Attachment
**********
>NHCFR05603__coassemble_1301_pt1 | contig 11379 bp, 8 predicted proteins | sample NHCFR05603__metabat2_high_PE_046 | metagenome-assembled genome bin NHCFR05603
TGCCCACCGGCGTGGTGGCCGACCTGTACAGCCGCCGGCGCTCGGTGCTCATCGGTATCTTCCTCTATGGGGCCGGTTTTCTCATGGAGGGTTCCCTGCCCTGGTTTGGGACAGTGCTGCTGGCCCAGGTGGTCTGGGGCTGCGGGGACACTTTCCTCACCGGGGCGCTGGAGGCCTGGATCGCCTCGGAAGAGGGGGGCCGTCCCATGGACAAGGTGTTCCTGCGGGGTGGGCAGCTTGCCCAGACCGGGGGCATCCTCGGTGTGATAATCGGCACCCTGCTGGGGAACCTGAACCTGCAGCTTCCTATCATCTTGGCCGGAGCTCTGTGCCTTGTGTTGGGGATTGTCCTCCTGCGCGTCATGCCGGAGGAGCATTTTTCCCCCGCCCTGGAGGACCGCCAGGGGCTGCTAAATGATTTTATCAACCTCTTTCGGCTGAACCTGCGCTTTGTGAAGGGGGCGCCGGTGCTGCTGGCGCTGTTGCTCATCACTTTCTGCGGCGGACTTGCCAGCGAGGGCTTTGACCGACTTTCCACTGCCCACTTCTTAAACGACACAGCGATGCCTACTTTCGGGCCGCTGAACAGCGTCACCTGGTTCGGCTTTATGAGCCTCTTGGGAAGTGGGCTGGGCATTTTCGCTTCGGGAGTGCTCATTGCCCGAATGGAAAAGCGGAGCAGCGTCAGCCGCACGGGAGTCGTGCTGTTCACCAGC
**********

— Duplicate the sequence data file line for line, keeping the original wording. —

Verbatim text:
>NHCFR05603__coassemble_1301_pt1 | contig 11379 bp, 8 predicted proteins | sample NHCFR05603__metabat2_high_PE_046 | metagenome-assembled genome bin NHCFR05603
TGCCCACCGGCGTGGTGGCCGACCTGTACAGCCGCCGGCGCTCGGTGCTCATCGGTATCTTCCTCTATGGGGCCGGTTTTCTCATGGAGGGTTCCCTGCCCTGGTTTGGGACAGTGCTGCTGGCCCAGGTGGTCTGGGGCTGCGGGGACACTTTCCTCACCGGGGCGCTGGAGGCCTGGATCGCCTCGGAAGAGGGGGGCCGTCCCATGGACAAGGTGTTCCTGCGGGGTGGGCAGCTTGCCCAGACCGGGGGCATCCTCGGTGTGATAATCGGCACCCTGCTGGGGAACCTGAACCTGCAGCTTCCTATCATCTTGGCCGGAGCTCTGTGCCTTGTGTTGGGGATTGTCCTCCTGCGCGTCATGCCGGAGGAGCATTTTTCCCCCGCCCTGGAGGACCGCCAGGGGCTGCTAAATGATTTTATCAACCTCTTTCGGCTGAACCTGCGCTTTGTGAAGGGGGCGCCGGTGCTGCTGGCGCTGTTGCTCATCACTTTCTGCGGCGGACTTGCCAGCGAGGGCTTTGACCGACTTTCCACTGCCCACTTCTTAAACGACACAGCGATGCCTACTTTCGGGCCGCTGAACAGCGTCACCTGGTTCGGCTTTATGAGCCTCTTGGGAAGTGGGCTGGGCATTTTCGCTTCGGGAGTGCTCATTGCCCGAATGGAAAAGCGGAGCAGCGTCAGCCGCACGGGAGTCGTGCTGTTCACCAGC